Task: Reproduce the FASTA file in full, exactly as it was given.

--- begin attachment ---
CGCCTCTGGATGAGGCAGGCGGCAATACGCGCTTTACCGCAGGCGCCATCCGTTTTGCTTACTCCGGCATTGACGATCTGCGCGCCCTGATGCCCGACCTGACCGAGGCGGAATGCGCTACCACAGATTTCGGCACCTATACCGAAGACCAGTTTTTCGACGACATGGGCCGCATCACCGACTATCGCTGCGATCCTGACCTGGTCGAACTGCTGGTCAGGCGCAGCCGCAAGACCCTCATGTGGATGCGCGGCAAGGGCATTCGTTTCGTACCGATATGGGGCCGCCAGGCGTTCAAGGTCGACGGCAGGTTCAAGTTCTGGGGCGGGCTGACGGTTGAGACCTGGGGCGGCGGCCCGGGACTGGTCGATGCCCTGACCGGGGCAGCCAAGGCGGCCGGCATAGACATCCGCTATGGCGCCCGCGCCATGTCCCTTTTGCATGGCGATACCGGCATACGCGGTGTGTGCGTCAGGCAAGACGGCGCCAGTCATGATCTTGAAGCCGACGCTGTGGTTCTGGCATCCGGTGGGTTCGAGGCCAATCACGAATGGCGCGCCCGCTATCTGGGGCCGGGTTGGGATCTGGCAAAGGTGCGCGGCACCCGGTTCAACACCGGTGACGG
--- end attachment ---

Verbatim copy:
CGCCTCTGGATGAGGCAGGCGGCAATACGCGCTTTACCGCAGGCGCCATCCGTTTTGCTTACTCCGGCATTGACGATCTGCGCGCCCTGATGCCCGACCTGACCGAGGCGGAATGCGCTACCACAGATTTCGGCACCTATACCGAAGACCAGTTTTTCGACGACATGGGCCGCATCACCGACTATCGCTGCGATCCTGACCTGGTCGAACTGCTGGTCAGGCGCAGCCGCAAGACCCTCATGTGGATGCGCGGCAAGGGCATTCGTTTCGTACCGATATGGGGCCGCCAGGCGTTCAAGGTCGACGGCAGGTTCAAGTTCTGGGGCGGGCTGACGGTTGAGACCTGGGGCGGCGGCCCGGGACTGGTCGATGCCCTGACCGGGGCAGCCAAGGCGGCCGGCATAGACATCCGCTATGGCGCCCGCGCCATGTCCCTTTTGCATGGCGATACCGGCATACGCGGTGTGTGCGTCAGGCAAGACGGCGCCAGTCATGATCTTGAAGCCGACGCTGTGGTTCTGGCATCCGGTGGGTTCGAGGCCAATCACGAATGGCGCGCCCGCTATCTGGGGCCGGGTTGGGATCTGGCAAAGGTGCGCGGCACCCGGTTCAACACCGGTGACGG